Trying to replace a failed SSD in a zpool we encountered the following error:
cannot replace 4233944908106055 with ata-INTEL_SSDSC2BW240A4_CVD02KY2403GN: devices have different sector alignment
The pool was aligned to 4k sectors – e.g. ashift=12 – whereas the new SSD was aligned to 512b sectors. There’s a quick and easy fix to this – no need to use partitioning tools:
Continue reading “ZFS: zpool replace returns error: cannot replace, devices have different sector alignment”
Mirrored vdevs are great for performance and it is quite straight-forward to add a mirrored vdev to an existing pool (presumably one with one or more similar vdevs already):
zpool add [poolname] mirror [device01] [device02] [device03]
If it’s a two-way mirror you will only have two devices in the above. An example for ZFS on Ubuntu with a pool named seleucus and two SSDs could look like:
zpool add seleucus mirror ata-SAMSUNG_SSD_830_Series_S0XYNEAC705640 ata-M4-CT128M4SSD2_000000001221090B7BF9
As always, it’s good practice to use the device name found in /dev/disk/by-id/ rather than the sda, sdb, sdc etc. names as the latter can change – the former do not.
We get asked fairly regularly about resilver rates for ZFS pools – these matter as it impacts on how quickly a vdev with faulty disks can rebuild data onto a fresh disk, as well as how quickly you can swap one disk for another. The longer it takes to rebuild the vdev after a disk has died, the longer your pool is operating with less redundancy – meaning that if you have had one disk fail (raidz1) or two disks fail (raidz2) already then one more failure before it has finished rebuilding will cause the vdev and zpool to fail.
Today we have been tasked with swapping new drives into two 6-disk vdevs, each consisting of a mixture of WD20EARX and WD20EARS drives – Western Digital 2TB green drives. One array contains 8TB of information, the other 5TB. The 5TB array fluctuates around 245MB/s resilver rate, and the 8TB fluctuates around 255MB/s – giving around 6 hours and 9 hours rebuild times respectively.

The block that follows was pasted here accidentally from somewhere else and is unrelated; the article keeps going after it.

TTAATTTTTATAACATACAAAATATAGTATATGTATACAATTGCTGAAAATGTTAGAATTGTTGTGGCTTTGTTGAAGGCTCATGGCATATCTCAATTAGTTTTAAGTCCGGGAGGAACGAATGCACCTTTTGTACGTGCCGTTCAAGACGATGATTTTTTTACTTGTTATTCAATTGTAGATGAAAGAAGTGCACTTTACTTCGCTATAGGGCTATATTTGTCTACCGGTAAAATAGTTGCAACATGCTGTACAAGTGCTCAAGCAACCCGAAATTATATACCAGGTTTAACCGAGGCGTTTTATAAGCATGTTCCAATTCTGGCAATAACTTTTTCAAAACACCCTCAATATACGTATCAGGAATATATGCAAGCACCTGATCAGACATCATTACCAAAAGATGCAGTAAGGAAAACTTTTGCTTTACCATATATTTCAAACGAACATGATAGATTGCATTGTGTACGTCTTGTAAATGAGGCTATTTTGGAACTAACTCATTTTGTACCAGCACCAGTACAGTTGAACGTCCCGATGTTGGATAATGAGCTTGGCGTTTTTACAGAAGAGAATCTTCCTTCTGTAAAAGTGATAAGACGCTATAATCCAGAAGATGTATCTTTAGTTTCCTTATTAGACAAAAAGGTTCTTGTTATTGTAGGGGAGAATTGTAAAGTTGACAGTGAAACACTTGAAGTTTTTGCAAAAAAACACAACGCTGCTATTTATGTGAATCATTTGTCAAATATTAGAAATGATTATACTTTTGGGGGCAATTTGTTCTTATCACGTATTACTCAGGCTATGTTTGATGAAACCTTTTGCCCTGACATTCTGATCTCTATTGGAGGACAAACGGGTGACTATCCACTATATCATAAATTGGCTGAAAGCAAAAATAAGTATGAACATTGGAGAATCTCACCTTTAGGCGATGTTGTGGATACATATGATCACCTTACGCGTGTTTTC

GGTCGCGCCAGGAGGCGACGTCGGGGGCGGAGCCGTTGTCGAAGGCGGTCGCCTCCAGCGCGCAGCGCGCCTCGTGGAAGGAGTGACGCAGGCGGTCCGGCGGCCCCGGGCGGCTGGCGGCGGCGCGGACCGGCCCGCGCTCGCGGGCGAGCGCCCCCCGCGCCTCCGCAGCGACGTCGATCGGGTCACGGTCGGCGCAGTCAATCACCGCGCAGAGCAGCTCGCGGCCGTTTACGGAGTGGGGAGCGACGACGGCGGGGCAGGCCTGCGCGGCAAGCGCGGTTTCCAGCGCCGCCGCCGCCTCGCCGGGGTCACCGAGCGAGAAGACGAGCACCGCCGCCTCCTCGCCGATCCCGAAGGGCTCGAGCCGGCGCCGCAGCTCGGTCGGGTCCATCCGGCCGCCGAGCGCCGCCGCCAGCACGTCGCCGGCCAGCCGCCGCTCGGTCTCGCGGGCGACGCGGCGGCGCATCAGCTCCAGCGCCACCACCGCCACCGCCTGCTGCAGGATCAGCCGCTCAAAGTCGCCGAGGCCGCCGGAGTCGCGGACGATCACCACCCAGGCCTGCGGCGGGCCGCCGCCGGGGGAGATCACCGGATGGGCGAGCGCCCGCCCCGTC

These figures are what we would consider typical for that size of vdev, given the disks involved. We will post more rebuild rates and add them into a database over time – stay tuned 🙂
Sometimes you may wish to expand a two-way mirror to a three-way mirror, or to make a basic single drive vdev into a mirror – to do this we use the zpool attach command. Simpy run:
# zpool attach [poolname] [original drive to be mirrored] [new drive]
# zpool attach seleucus /dev/sdj /dev/sdm
…where the pool is named seleucus, the drive that’s already present in the pool is /dev/sdj and the new drive that’s being added is /dev/sdm. You can add the force switch like so:
# zpool attach -f seleucus /dev/sdj /dev/sdm
to force ZFS to add a device it thinks is in use; this won’t always work depending on the reason why the drive is showing up as being in use.
Please note that you cannot expand a raidz, raidz1, raidz2 etc. vdev with this command – it only works for basic vdevs or mirrors. The above drive syntax is for Ubuntu; for Solaris or OpenIndiana the drive designations look like c1t0d0 instead, so the command might look like:
# zpool attach seleucus c1t1d0 c1t2d0
This is a handy command if you want a three-way mirror but don’t have all three drives to start with – you can get the ball rolling with a 2-way mirror and add the third drive down the track. Remember that ZFS performs reads in a mirror in round-robin fashion, so that while you get a single drive’s performance for writes you will get approximately the sum of all of the drives in terms of read performance – it’s not hard for a 3-way 6gb/s SSD mirror to crack 1,500MB/s in sequential reads. It’s a fantastic way to get extreme performance for a large number of small VMs.
One of the most significant features of the ZFS filesystem is scrubbing. This is where the filesystem checks itself for errors and attempts to heal any errors that it finds. It’s generally a good idea to scrub consumer-grade drives once a week, and enterprise-grade drives once a month.
How long the scrub takes depends on how much data is in your pool; ZFS only scrubs sectors where data is present so if your pool is mostly empty it will be finished fairly quickly. Time taken is also dependent on drive and pool performance; an SSD pool will scrub much more quickly than a spinning disk pool!
To scrub, run the following command:
# zpool scrub [poolname]
Replace [poolname] with the name of your pool. You can check the status of your scrub via:
# zpool status
The output will look something like this:
scan: scrub in progress since Tue Sep 18 21:14:37 2012
1.18G scanned out of 67.4G at 403M/s, 0h2m to go
0 repaired, 1.75% done
NAME STATE READ WRITE CKSUM
seleucus ONLINE 0 0 0
mirror-0 ONLINE 0 0 0
sdh ONLINE 0 0 0
sdk ONLINE 0 0 0
errors: No known data errors
Scrubbing has a low priority so if the drives are being accessed while the scrub is happening there should be less impact on performance. It’s a good idea to automate the scrubbing process in case you forget – we will do a later post on just how to do that!